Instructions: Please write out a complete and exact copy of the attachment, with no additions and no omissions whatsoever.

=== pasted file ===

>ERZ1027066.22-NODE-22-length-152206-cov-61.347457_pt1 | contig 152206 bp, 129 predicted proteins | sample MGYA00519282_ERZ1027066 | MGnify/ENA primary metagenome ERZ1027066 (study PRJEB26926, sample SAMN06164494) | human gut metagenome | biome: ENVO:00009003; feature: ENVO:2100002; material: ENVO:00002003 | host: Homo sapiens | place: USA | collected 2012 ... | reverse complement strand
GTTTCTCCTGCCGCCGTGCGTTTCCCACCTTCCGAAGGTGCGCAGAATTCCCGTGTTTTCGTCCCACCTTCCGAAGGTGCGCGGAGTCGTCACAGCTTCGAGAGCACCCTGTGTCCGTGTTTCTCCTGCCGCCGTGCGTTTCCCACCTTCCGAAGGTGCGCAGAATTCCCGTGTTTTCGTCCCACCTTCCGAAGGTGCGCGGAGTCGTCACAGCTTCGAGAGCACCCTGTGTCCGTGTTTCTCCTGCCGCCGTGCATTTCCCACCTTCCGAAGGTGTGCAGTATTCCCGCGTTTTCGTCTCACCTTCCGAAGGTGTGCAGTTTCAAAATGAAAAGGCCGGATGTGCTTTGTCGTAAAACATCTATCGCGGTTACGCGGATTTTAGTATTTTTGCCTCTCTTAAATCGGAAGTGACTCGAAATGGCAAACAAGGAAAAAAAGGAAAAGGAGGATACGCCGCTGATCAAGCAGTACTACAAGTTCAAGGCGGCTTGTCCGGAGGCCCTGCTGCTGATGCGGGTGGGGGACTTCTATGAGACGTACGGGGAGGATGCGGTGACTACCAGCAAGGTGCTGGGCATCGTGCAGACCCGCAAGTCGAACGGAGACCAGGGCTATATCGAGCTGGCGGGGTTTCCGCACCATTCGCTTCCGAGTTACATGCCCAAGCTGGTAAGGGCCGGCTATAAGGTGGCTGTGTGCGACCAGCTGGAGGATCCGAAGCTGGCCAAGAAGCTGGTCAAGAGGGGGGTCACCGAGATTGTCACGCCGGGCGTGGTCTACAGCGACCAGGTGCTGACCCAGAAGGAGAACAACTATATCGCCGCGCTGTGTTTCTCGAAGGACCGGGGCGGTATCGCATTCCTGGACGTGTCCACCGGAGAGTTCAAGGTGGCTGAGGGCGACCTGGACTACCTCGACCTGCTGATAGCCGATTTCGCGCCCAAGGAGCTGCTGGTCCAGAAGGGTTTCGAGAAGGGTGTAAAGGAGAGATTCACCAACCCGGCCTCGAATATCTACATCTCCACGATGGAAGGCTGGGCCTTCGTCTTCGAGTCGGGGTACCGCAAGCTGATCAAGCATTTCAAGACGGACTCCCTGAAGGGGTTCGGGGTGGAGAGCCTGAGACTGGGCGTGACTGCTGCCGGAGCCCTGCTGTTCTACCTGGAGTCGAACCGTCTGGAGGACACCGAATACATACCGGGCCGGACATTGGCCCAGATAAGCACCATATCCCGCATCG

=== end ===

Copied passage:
>ERZ1027066.22-NODE-22-length-152206-cov-61.347457_pt1 | contig 152206 bp, 129 predicted proteins | sample MGYA00519282_ERZ1027066 | MGnify/ENA primary metagenome ERZ1027066 (study PRJEB26926, sample SAMN06164494) | human gut metagenome | biome: ENVO:00009003; feature: ENVO:2100002; material: ENVO:00002003 | host: Homo sapiens | place: USA | collected 2012 ... | reverse complement strand
GTTTCTCCTGCCGCCGTGCGTTTCCCACCTTCCGAAGGTGCGCAGAATTCCCGTGTTTTCGTCCCACCTTCCGAAGGTGCGCGGAGTCGTCACAGCTTCGAGAGCACCCTGTGTCCGTGTTTCTCCTGCCGCCGTGCGTTTCCCACCTTCCGAAGGTGCGCAGAATTCCCGTGTTTTCGTCCCACCTTCCGAAGGTGCGCGGAGTCGTCACAGCTTCGAGAGCACCCTGTGTCCGTGTTTCTCCTGCCGCCGTGCATTTCCCACCTTCCGAAGGTGTGCAGTATTCCCGCGTTTTCGTCTCACCTTCCGAAGGTGTGCAGTTTCAAAATGAAAAGGCCGGATGTGCTTTGTCGTAAAACATCTATCGCGGTTACGCGGATTTTAGTATTTTTGCCTCTCTTAAATCGGAAGTGACTCGAAATGGCAAACAAGGAAAAAAAGGAAAAGGAGGATACGCCGCTGATCAAGCAGTACTACAAGTTCAAGGCGGCTTGTCCGGAGGCCCTGCTGCTGATGCGGGTGGGGGACTTCTATGAGACGTACGGGGAGGATGCGGTGACTACCAGCAAGGTGCTGGGCATCGTGCAGACCCGCAAGTCGAACGGAGACCAGGGCTATATCGAGCTGGCGGGGTTTCCGCACCATTCGCTTCCGAGTTACATGCCCAAGCTGGTAAGGGCCGGCTATAAGGTGGCTGTGTGCGACCAGCTGGAGGATCCGAAGCTGGCCAAGAAGCTGGTCAAGAGGGGGGTCACCGAGATTGTCACGCCGGGCGTGGTCTACAGCGACCAGGTGCTGACCCAGAAGGAGAACAACTATATCGCCGCGCTGTGTTTCTCGAAGGACCGGGGCGGTATCGCATTCCTGGACGTGTCCACCGGAGAGTTCAAGGTGGCTGAGGGCGACCTGGACTACCTCGACCTGCTGATAGCCGATTTCGCGCCCAAGGAGCTGCTGGTCCAGAAGGGTTTCGAGAAGGGTGTAAAGGAGAGATTCACCAACCCGGCCTCGAATATCTACATCTCCACGATGGAAGGCTGGGCCTTCGTCTTCGAGTCGGGGTACCGCAAGCTGATCAAGCATTTCAAGACGGACTCCCTGAAGGGGTTCGGGGTGGAGAGCCTGAGACTGGGCGTGACTGCTGCCGGAGCCCTGCTGTTCTACCTGGAGTCGAACCGTCTGGAGGACACCGAATACATACCGGGCCGGACATTGGCCCAGATAAGCACCATATCCCGCATCG